While failure is a possibility and significant drawdowns are an inevitability, each day that bitcoin doesn’t fail, its survival becomes more and more likely (Lindy Effect). And over time, as bitcoin’s value and liquidity increase due to its fundamental strengths, its purchasing power will also increase in terms of real goods, but as its purchasing power represents a larger and larger share of the economy, its volatility relative to other assets will proportionally decrease.
The End Game
Bitcoin will become a transactional currency over time but in the interim, it would be far more logical to spend a depreciating asset (dollars, euro, yen, gold) and save an appreciating asset (bitcoin). Establishment economists and central bankers really struggle with this one; but I digress. On bitcoin’s path to full monetization, store of value must come as a logical first order and bitcoin has proven to be an incredible store of value despite its volatility. As adoption matures, volatility will naturally fall, and bitcoin will increasingly become a medium of direct exchange.
Consider the person or business that would demand bitcoin in direct exchange for goods and services. This person or business collectively represent those that have first determined that bitcoin will hold its value over a particular time horizon. If one did not believe in the fundamental demand case for bitcoin as a store of value, why would they trade real-world goods and services in return? Bitcoin will transition to a transactional currency only as its liquidity gradually shifts from other monetary asset to goods and services which will occur along the path to mass adoption. It will not be a flash cut or a binary process. On a more standard path, adoption fuels infrastructure and infrastructure fuels adoption. Transactional infrastructure is already being built but more material investment will only be prioritized as a sufficient number of individuals first adopt bitcoin as a store of wealth.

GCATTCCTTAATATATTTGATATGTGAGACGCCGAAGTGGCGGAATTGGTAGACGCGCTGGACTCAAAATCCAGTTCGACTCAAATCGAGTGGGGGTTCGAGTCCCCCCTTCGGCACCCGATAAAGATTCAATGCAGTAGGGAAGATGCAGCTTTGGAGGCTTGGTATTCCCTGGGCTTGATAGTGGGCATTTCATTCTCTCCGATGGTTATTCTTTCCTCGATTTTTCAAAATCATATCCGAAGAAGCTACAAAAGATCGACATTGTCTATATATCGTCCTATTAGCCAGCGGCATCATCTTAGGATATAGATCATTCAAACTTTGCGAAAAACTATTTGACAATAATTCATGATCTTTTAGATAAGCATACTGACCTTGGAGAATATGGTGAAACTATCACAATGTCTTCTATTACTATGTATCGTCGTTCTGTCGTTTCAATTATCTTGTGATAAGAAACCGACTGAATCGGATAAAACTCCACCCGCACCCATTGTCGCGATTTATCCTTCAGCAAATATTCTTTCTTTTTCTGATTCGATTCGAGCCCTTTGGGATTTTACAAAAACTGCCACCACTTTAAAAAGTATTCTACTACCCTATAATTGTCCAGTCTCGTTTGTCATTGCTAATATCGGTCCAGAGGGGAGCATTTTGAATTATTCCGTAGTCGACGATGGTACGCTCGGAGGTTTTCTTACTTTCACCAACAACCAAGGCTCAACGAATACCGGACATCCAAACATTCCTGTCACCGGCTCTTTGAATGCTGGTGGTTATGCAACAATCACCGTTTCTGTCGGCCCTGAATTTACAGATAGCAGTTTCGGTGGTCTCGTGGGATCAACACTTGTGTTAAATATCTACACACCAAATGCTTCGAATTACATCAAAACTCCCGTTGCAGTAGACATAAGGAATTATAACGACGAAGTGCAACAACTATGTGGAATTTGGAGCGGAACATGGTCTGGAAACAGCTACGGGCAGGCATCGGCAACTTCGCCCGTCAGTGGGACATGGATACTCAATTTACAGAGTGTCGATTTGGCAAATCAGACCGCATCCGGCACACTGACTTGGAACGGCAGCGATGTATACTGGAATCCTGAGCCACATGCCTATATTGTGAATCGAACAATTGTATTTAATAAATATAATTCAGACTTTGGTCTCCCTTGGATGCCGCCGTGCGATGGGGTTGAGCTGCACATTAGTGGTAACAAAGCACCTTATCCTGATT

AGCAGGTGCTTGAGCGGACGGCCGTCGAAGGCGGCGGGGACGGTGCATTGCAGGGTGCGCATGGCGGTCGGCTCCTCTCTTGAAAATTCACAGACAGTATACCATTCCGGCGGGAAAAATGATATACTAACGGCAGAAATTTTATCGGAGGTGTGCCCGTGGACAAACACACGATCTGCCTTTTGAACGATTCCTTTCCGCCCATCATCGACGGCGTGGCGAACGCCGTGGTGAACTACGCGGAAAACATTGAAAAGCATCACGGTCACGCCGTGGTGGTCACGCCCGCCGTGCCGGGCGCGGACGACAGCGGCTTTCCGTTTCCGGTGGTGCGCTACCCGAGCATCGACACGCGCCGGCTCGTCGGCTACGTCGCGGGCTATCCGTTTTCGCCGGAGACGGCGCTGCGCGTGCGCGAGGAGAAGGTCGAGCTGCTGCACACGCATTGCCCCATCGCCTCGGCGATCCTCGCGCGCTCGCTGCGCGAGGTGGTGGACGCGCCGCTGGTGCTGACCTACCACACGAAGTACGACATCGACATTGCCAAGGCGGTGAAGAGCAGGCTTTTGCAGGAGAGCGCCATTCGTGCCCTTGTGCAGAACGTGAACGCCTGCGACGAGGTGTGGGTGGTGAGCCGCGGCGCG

Ultimately, bitcoin’s lack of a price stability mandate and fixed supply will continue to result in near-term volatility but will drive long-term price stability. It is the literal opposite model pursued by Mark Carney of the BOE, the ECB (and its twitter account), the Federal Reserve and the Bank of Japan. And, it is why bitcoin is antifragile; there are no bailouts and it’s a market devoid of moral hazard, which drives maximum accountability and long-term efficiency. Central banks manage currencies to mute short-term volatility, which creates the instability that leads to long-term volatility. Volatility in bitcoin is the natural function of monetary adoption and this volatility ultimately strengthens the resilience of the bitcoin network, driving long-term stability. Variation is information.
Nassim Taleb & Mark Blyth (Black Swan of Cairo)
“Complex systems that have artificially suppressed volatility tend to become extremely fragile,
while at the same time exhibiting no visible risks.”
“This is one of life’s packages: there is no freedom without noise
—and no stability without volatility.”
Ben Bernanke, Chairman of the Federal Reserve (during the Great Financial Crisis)
“The Federal Reserve is not currently forecasting a recession.” – January 10, 2008
“The risk that the economy has entered a substantial downturn appears to have diminished
over the past month or so.” – June 9, 2008
Next week: Bitcoin does not consume too much energy.
Views are expressly my own and not those of Unchained Capital or my colleagues. Thanks to Will Cole, Phil Geiger, Adam Tzagournis and Ethan Packard who have reviewed past and present releases of Gradually, Then Suddenly and provided valuable feedback.